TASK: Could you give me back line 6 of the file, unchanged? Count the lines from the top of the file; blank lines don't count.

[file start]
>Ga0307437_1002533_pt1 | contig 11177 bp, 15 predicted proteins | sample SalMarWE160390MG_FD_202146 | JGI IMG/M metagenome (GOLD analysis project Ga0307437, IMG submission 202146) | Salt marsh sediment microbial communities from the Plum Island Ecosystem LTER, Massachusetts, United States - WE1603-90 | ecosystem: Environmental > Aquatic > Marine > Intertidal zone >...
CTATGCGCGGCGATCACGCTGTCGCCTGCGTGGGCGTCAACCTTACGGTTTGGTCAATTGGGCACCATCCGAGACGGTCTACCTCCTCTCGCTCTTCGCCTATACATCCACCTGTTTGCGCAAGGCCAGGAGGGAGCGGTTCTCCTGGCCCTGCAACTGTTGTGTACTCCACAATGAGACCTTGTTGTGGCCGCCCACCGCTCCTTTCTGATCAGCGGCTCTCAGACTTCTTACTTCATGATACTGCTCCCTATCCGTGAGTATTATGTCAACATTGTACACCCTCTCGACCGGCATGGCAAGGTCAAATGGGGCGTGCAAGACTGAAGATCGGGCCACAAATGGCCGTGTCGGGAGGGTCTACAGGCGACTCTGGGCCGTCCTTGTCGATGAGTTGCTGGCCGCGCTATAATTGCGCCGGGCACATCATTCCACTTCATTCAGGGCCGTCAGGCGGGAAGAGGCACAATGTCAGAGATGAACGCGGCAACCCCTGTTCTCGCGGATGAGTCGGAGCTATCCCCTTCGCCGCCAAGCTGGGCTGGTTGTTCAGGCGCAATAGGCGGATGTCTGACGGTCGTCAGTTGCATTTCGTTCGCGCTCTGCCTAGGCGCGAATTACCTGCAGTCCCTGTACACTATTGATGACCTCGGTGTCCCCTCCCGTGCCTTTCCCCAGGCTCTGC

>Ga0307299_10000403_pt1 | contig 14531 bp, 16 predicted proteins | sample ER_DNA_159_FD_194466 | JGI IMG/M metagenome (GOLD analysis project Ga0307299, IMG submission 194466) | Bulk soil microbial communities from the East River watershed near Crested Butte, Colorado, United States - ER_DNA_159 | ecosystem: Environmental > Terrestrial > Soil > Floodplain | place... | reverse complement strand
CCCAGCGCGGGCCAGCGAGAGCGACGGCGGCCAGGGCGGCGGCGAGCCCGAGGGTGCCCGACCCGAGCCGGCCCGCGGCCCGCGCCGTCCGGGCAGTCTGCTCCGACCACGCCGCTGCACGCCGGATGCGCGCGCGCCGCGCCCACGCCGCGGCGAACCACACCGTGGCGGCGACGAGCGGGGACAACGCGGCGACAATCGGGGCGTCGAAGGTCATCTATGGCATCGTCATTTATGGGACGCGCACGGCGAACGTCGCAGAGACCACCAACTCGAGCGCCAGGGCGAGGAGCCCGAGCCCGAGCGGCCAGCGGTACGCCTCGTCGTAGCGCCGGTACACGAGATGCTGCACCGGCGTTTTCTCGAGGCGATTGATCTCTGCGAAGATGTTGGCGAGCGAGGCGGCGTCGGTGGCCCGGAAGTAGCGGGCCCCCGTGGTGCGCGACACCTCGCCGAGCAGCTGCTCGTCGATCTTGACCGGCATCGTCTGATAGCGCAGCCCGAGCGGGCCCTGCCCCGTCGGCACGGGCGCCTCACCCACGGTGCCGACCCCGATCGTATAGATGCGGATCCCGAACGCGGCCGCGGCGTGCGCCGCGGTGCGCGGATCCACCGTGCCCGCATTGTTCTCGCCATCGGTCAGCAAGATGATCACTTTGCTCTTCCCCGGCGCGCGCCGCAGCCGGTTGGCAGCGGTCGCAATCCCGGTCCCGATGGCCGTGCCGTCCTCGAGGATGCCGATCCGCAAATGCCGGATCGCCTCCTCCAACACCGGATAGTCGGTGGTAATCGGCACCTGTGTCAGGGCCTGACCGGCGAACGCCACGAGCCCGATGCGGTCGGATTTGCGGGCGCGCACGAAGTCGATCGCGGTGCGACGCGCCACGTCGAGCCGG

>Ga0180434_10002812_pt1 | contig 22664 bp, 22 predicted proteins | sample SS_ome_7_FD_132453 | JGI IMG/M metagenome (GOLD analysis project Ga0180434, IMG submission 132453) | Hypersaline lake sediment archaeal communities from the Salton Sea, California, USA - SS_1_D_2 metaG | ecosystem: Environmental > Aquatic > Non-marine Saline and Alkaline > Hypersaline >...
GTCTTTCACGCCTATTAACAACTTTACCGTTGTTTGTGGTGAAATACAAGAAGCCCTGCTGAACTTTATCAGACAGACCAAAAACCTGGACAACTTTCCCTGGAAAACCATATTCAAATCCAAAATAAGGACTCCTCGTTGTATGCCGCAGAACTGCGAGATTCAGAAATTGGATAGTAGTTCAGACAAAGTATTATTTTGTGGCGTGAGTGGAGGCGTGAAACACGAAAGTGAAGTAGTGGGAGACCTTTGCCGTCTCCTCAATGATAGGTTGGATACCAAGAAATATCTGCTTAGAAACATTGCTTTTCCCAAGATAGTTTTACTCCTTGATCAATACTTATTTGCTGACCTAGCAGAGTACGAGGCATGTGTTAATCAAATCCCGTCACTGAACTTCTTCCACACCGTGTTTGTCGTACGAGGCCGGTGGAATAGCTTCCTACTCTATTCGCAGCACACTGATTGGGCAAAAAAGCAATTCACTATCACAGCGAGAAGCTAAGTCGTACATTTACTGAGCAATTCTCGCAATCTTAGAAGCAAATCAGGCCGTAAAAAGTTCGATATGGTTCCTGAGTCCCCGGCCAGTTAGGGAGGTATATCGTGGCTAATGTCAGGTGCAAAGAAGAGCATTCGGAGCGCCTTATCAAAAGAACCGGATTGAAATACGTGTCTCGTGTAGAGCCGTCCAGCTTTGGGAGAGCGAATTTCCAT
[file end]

GTCTTTCACGCCTATTAACAACTTTACCGTTGTTTGTGGTGAAATACAAGAAGCCCTGCTGAACTTTATCAGACAGACCAAAAACCTGGACAACTTTCCCTGGAAAACCATATTCAAATCCAAAATAAGGACTCCTCGTTGTATGCCGCAGAACTGCGAGATTCAGAAATTGGATAGTAGTTCAGACAAAGTATTATTTTGTGGCGTGAGTGGAGGCGTGAAACACGAAAGTGAAGTAGTGGGAGACCTTTGCCGTCTCCTCAATGATAGGTTGGATACCAAGAAATATCTGCTTAGAAACATTGCTTTTCCCAAGATAGTTTTACTCCTTGATCAATACTTATTTGCTGACCTAGCAGAGTACGAGGCATGTGTTAATCAAATCCCGTCACTGAACTTCTTCCACACCGTGTTTGTCGTACGAGGCCGGTGGAATAGCTTCCTACTCTATTCGCAGCACACTGATTGGGCAAAAAAGCAATTCACTATCACAGCGAGAAGCTAAGTCGTACATTTACTGAGCAATTCTCGCAATCTTAGAAGCAAATCAGGCCGTAAAAAGTTCGATATGGTTCCTGAGTCCCCGGCCAGTTAGGGAGGTATATCGTGGCTAATGTCAGGTGCAAAGAAGAGCATTCGGAGCGCCTTATCAAAAGAACCGGATTGAAATACGTGTCTCGTGTAGAGCCGTCCAGCTTTGGGAGAGCGAATTTCCAT